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Crushed no more: California Wine Country tourism rebounds from COVID hits to economy

2 years later: COVID’s impact on the North Bay economy

Sonoma and Solano counties: Different COVID approaches but similar outcomes

Sonoma has been among the California counties with the most proactive public health measures in the past two years, while Solano County has resisted measures.

How has each industry been faring?

Beyond the human toll, the pandemic, public policy responses to it and consumer reactions have had impacts on employers that vary by industry. We talked to players in several sectors, and here’s what they told us.

Voices of local business

Here are the personal stories of how North Bay leaders have steered their organizations through the past two years. What has changed? What were their worst fears, and how did they face them?

If there’s a way out of the morass that was North Bay tourism during the pandemic, the answer may come by encouraging people to cross the U.S. border or to take a drive to Wine Country from San Francisco.

Over the past two years, every facet of the tourism industry has been decimated, and popular destinations like Wine Country have suffered the most. But tourism officials have not been sitting on their hands waiting for the problems to resolve on their own.

Last week, Visit California brought together more than a dozen of the state’s tourism leaders, including from Napa and Sonoma counties, to meet in-person with media and tourism executives in Mexico.

The trip marked the official relaunch of a $28 billion annual segment of business lost to the pandemic: international tourism.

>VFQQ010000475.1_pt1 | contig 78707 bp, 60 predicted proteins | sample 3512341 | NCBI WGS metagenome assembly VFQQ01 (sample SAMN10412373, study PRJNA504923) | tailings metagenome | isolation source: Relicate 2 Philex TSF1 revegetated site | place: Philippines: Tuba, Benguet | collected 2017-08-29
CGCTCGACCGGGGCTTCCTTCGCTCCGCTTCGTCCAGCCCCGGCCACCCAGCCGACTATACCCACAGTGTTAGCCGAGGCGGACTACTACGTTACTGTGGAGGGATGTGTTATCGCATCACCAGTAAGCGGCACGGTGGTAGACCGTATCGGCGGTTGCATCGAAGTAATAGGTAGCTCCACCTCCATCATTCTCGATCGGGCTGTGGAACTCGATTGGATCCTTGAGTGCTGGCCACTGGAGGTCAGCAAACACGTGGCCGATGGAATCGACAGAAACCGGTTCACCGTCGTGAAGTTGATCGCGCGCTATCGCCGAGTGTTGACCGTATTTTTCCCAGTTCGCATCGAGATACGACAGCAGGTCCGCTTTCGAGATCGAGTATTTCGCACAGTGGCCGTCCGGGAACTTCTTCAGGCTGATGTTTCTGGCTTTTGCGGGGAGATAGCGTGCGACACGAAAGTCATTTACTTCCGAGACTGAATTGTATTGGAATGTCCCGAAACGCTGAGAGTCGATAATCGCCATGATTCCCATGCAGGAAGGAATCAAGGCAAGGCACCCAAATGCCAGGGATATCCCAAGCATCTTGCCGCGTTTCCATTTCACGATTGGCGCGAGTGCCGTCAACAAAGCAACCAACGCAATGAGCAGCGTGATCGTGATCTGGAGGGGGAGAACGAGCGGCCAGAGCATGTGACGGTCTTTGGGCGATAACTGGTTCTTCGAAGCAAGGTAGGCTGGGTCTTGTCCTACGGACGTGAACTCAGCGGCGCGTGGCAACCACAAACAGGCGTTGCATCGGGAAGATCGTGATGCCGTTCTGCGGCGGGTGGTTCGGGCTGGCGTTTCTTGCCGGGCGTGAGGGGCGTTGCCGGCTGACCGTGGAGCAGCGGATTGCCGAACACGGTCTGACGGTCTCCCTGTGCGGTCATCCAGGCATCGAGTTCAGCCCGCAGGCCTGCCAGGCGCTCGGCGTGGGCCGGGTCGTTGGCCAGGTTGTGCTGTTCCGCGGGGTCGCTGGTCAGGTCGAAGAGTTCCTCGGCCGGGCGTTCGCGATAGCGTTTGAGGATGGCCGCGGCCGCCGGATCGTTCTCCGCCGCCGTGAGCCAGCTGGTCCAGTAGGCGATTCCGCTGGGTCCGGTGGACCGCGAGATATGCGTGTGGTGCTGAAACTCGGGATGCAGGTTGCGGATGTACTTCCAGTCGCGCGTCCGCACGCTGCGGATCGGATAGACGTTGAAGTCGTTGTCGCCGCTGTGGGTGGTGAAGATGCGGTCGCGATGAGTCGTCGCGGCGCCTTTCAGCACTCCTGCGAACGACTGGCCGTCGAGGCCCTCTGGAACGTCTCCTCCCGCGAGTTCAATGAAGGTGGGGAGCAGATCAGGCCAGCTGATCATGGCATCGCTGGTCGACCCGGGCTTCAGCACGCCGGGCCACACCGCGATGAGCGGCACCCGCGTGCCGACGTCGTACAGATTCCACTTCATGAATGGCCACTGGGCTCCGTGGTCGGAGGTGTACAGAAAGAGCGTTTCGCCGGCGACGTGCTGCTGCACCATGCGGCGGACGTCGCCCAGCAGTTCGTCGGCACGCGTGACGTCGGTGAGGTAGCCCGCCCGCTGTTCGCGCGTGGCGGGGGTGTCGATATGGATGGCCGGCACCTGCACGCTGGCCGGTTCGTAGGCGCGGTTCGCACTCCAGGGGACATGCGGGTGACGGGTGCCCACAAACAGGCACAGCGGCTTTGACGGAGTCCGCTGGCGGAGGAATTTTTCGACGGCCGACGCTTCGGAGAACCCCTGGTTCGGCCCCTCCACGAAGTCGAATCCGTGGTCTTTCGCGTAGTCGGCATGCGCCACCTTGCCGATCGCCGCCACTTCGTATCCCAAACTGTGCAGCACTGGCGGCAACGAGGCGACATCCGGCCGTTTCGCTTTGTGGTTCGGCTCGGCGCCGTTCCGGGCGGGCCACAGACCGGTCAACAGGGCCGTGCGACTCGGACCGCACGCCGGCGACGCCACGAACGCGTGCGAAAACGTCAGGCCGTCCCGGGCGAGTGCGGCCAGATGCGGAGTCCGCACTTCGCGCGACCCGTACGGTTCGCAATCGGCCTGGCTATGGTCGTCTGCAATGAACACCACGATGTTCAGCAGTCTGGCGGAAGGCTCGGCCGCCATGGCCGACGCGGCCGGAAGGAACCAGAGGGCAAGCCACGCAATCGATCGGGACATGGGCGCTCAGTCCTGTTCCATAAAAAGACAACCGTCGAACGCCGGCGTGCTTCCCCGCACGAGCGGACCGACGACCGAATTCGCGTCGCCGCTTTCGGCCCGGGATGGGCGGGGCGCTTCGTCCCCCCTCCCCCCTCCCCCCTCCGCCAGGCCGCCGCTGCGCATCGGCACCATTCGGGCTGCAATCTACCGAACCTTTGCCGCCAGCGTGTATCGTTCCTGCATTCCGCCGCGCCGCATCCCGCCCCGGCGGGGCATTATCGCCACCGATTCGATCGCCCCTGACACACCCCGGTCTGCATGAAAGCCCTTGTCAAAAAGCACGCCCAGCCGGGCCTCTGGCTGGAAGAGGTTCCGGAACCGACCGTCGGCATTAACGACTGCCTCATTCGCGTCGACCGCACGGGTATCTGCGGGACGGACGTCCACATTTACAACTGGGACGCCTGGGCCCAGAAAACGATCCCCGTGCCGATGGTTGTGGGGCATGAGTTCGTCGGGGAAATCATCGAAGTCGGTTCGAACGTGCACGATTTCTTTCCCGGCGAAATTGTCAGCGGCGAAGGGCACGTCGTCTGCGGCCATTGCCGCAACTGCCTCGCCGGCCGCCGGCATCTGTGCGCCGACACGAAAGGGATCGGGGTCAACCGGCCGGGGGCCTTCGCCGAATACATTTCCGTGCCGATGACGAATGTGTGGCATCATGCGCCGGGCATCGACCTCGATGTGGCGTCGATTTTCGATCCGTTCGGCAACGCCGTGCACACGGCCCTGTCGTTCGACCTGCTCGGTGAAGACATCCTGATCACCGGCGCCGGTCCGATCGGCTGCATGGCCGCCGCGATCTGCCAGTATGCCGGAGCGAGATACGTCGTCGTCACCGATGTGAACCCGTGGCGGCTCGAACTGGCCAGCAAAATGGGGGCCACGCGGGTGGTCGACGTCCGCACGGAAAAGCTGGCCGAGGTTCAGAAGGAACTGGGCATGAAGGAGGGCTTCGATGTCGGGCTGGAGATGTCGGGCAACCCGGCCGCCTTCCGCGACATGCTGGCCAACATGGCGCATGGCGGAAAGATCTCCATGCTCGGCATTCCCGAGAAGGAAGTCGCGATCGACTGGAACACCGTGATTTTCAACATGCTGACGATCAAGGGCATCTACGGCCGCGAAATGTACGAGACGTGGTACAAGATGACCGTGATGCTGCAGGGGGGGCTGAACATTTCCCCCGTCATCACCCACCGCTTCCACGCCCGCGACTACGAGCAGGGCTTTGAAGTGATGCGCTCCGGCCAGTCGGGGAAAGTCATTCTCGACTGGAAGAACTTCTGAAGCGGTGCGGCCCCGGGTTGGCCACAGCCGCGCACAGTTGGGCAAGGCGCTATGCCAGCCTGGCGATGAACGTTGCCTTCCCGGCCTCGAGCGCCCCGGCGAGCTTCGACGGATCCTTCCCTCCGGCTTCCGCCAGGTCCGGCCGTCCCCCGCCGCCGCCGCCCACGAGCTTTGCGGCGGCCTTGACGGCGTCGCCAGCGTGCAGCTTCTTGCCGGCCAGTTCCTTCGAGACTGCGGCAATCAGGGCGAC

“Mexicans are three times more likely than the global average to visit in the next 12 months,” Caroline Beteta, president and CEO of the state’s tourism marketing agency, stated in her March 11 CEO update. Before the pandemic, international visitation to California accounted for nearly $1 of every $5 spent, she said.

But then the pandemic went on to crush the entire tourism industry.

Napa and Sonoma counties’ hotels, with the exception of those that housed essential travelers, went dark. The North Bay’s restaurants went into free fall, as did retailers whose wares rely on tourists. Travel in and out of Charles M. Schulz-Sonoma County Airport was limited to essential business.

Just days before Gov. Gavin Newsom issued the first mandatory stay-at-home order on March 19, 2020, Sonoma and Napa counties’ tourism leaders — Linsey Gallagher and Claudia Vecchio, respectively — were among those bracing for what they thought might be a “five- to six-month” bottoming out of the industry.

Clearly, that didn’t happen. So, the industry quickly committed to recovery efforts. That commitment was critical as the state would go on to reopen, then close again, a number of times.

At the end of June 2020, Visit California tested the waters and launched a statewide marketing campaign aimed at the drive market. In Napa and Sonoma counties, the drive market is generally defined between the greater San Francisco Bay Area and Sacramento, though there are slight variances between the two regions.

The campaign was successful, so Visit California is continuing with the theme. This month, the agency rolled out its “California Road Trip Republic” national ad campaign.

2 years later: COVID’s impact on the North Bay economy

Sonoma and Solano counties: Different COVID approaches but similar outcomes

Sonoma has been among the California counties with the most proactive public health measures in the past two years, while Solano County has resisted measures.

How has each industry been faring?

Beyond the human toll, the pandemic, public policy responses to it and consumer reactions have had impacts on employers that vary by industry. We talked to players in several sectors, and here’s what they told us.

Voices of local business

Here are the personal stories of how North Bay leaders have steered their organizations through the past two years. What has changed? What were their worst fears, and how did they face them?

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